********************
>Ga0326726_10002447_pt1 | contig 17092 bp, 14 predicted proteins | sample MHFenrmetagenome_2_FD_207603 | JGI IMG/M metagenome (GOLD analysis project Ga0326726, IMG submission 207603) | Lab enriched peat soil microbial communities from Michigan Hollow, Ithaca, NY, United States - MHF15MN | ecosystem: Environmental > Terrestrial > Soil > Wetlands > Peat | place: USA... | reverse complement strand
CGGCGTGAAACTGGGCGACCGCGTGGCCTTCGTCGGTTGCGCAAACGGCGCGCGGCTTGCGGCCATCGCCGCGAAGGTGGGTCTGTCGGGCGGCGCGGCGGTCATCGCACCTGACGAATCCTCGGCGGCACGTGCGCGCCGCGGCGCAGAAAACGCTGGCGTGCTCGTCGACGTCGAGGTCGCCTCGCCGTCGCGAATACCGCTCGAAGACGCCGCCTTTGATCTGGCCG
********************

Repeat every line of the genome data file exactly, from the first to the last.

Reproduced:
>Ga0326726_10002447_pt1 | contig 17092 bp, 14 predicted proteins | sample MHFenrmetagenome_2_FD_207603 | JGI IMG/M metagenome (GOLD analysis project Ga0326726, IMG submission 207603) | Lab enriched peat soil microbial communities from Michigan Hollow, Ithaca, NY, United States - MHF15MN | ecosystem: Environmental > Terrestrial > Soil > Wetlands > Peat | place: USA... | reverse complement strand
CGGCGTGAAACTGGGCGACCGCGTGGCCTTCGTCGGTTGCGCAAACGGCGCGCGGCTTGCGGCCATCGCCGCGAAGGTGGGTCTGTCGGGCGGCGCGGCGGTCATCGCACCTGACGAATCCTCGGCGGCACGTGCGCGCCGCGGCGCAGAAAACGCTGGCGTGCTCGTCGACGTCGAGGTCGCCTCGCCGTCGCGAATACCGCTCGAAGACGCCGCCTTTGATCTGGCCG